- 949 Geneva Avenue | Oakdale, MN 55128
- Contact Us
- ph: (651) 714-8646
Display All Posts
Search by Topic:
- ADHD (1)
- Babies (9)
- Baby caring (10)
- Baby crying (9)
- Baby Sleep (10)
- Bed time (13)
- Breakfast with Spirit (4)
- Caring for Yourself as a Parent (9)
- Child Care Selection (2)
- Children and Eating (4)
- Children returning home (1)
- Daylight Savings Time (4)
- Dealing with a crisis (5)
- Emotion Coaching (24)
- Establishing Clear Limits (10)
- Evening Routine (4)
- Frustration Coaching (1)
- Fussy baby (9)
- Getting children Outside (1)
- Getting children to help (1)
- Gift giving and receiving (1)
- Giving In (3)
- Helping Children Learn to Share (2)
- Helping Children Listen (6)
- High needs baby (6)
- Holidays (10)
- Mealtimes (6)
- Meltdowns (12)
- Morning Routines (7)
- Mother's Day (1)
- Pacifiers (2)
- Parental Sleep (5)
- Parenting (keeping your cool) (12)
- Parenting during the Pandemic (15)
- Parenting in Uncertain Times (8)
- Parenting Style (4)
- Parenting Styles/Working Together (2)
- Pockets of Predictability in a Hectic Day (14)
- Potty Training (2)
- Power Struggles (18)
- Reducing Stress (13)
- Routine, the secret to a calm day (13)
- School (6)
- Setting Limits for Children (4)
- Sharing (2)
- Six Year Old Development (1)
- Sleep (15)
- Summer (2)
- Talking about Race with Your Children (1)
- Time-out (1)
- Toilet Training (2)
- Traveling with Spirit (2)
- Whining (5)
- Words to use in the Heat of the Moment (11)
- Working from Home (2)
Prevent Whining with Predictable Mini-Meals
Developed by Mary Sheedy Kurcinka Ed.D. and Lynn Jessen M.A
Tired of the whining? Does it feel like your children are constantly begging for food? Are you feeling cranky? Exhausted by the sheer quantity of time spent meeting the needs of your children?
Give yourself a break and increase harmony with teeny tiny oases dispersed throughout the day to refuel, reconnect, and calm.
Insert in your daily schedule six points, spaced every 2.5-3 hours apart to serve the children a little protein, carbohydrates, fruit or vegetables and fat. These mini meals; breakfast, mid-morning snack, lunch, mid-afternoon snack, dinner and bedtime snack, take the surprise out of being called to the table and also eliminate begging for food. Your children know that every few hours, activities will stop, food will be served family style and you will sit down to chat with them. Everyone passes the bowls and serves themselves. (With a little help if needed.) There is no fighting over food. In fact, there is no discussion about food. Instead, these six mini meals become points of calm connection.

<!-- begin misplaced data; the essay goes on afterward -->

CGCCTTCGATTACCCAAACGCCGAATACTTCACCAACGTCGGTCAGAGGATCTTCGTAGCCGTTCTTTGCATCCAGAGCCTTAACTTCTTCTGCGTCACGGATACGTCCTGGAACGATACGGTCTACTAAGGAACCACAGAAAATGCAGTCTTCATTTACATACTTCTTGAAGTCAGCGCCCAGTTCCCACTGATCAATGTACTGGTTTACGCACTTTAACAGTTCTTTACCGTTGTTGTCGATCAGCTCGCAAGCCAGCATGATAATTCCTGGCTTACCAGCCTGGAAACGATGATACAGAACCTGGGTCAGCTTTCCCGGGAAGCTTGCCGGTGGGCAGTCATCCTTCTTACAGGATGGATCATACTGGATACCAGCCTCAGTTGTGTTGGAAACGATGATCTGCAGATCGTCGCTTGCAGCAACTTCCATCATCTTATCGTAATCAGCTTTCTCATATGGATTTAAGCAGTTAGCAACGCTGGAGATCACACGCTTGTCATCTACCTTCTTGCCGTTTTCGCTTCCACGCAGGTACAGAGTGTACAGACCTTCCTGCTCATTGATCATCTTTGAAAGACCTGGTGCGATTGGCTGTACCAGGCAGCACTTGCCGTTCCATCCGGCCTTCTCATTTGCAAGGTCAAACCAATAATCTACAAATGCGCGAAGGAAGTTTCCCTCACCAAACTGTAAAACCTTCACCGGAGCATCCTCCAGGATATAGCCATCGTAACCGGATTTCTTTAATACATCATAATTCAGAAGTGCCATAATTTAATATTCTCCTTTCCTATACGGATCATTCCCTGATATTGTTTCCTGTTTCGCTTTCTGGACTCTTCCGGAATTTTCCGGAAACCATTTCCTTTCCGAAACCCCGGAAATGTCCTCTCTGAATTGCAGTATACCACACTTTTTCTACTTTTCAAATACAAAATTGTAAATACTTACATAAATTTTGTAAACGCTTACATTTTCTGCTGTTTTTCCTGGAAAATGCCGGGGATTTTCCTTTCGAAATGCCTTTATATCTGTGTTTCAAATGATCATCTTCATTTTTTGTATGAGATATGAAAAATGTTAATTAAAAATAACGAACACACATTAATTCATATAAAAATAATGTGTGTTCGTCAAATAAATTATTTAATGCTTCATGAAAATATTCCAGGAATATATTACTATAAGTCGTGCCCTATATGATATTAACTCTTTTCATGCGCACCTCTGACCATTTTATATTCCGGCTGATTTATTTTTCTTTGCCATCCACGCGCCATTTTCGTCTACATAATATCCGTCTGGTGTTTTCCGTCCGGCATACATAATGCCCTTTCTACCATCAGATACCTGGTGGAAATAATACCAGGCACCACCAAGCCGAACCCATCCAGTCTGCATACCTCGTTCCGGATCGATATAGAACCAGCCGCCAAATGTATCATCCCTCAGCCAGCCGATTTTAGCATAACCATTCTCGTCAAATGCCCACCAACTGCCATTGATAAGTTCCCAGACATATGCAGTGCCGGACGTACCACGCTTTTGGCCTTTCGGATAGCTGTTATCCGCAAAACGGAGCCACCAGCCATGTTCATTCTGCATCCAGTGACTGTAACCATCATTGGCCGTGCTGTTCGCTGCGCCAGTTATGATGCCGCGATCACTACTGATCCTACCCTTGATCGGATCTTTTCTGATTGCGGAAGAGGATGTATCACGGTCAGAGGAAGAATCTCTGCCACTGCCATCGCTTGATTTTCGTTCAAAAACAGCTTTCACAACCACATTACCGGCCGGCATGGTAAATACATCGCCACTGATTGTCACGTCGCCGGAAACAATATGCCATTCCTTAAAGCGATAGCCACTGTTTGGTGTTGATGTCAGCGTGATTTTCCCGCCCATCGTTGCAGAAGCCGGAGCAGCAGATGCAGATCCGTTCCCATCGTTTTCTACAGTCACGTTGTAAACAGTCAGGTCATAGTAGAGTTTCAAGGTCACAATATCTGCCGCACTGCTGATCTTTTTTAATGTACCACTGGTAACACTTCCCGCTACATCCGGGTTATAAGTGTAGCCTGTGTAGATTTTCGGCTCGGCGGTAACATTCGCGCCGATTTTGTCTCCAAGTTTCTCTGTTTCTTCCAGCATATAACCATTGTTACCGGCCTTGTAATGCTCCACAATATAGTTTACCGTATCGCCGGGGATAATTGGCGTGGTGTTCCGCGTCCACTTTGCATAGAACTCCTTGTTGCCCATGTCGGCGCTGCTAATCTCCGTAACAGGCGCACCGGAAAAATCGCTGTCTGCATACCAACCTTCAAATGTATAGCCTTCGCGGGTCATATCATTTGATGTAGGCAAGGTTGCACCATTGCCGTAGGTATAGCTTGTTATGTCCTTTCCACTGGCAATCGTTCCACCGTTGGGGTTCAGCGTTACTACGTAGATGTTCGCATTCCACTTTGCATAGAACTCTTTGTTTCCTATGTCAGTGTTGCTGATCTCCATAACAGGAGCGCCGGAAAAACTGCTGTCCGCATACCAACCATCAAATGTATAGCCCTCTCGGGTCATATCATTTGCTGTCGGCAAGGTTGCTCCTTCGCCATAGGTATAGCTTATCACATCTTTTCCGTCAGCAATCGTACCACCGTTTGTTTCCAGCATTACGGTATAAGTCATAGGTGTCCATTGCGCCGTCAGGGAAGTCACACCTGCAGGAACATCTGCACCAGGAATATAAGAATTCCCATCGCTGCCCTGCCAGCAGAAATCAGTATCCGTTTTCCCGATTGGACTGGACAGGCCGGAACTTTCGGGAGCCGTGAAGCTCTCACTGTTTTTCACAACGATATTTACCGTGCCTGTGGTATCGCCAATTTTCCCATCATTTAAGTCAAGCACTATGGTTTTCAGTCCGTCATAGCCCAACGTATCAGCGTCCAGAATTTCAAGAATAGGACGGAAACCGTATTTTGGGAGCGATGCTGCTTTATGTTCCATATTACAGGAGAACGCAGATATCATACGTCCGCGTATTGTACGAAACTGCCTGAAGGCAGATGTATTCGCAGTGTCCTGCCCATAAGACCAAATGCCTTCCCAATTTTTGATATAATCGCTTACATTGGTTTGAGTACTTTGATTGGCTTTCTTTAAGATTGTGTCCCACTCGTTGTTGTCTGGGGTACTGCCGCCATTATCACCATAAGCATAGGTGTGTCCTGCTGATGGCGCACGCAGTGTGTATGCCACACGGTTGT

Put away your cell phone. Choose to fully engage with your children. Research shows that the discussions with you build your child’s vocabulary. The larger your child’s vocabulary the more likely to succeed in school.
But it is not just the children who benefit. You do too. Parents today, are spending more time with their children than parents in the 1960’s and it’s wearing them out! When you stop to fully engage with your children at these mini meals something rather miraculous occurs. Afterward, satisfied and calm they happily go off to play independently. You get a break – without any guilt!
If you do not believe Lynn and me, experiment. Choose one mini meal to fully engage with the children – no fighting over food, and no electronics. Note what happens during the meal and following it.
The next mini meal serve the food, sit down, but scroll through your phone, or send a few text messages. It is highly likely that your children, who are being ignored, will bid for your attention. When they do not get it, they are likely to escalate to a tantrum. And that’s not all. The disruption in the conversation not only leads to meltdowns, but also disrupts the communication process. Your child’s vocabulary scores suffer as a result.
When you serve six mini meals and sit down to fully engage with your children, they know they will have your full attention. If they are worried about something, they can literally get it out on the table and stop ruminating about it. When they are upset about something, you will notice and ask about it. Joys, plans, ideas, and accomplishments can be shared. By the end of the meal that warm sense of connection fills everyone up. The whining stops, the independent play begins. And to top it all off, regularly served meals help to set the body clock. Nap and bedtime just got more peaceful too.
Great ideas for healthy, peaceful mini meals can be found at www.ellynsatterinstitute.org, or www.jillcastle.com.
Could serving six mini meals dispersed throughout the day and taking a few minutes to connect with the kids improve your day?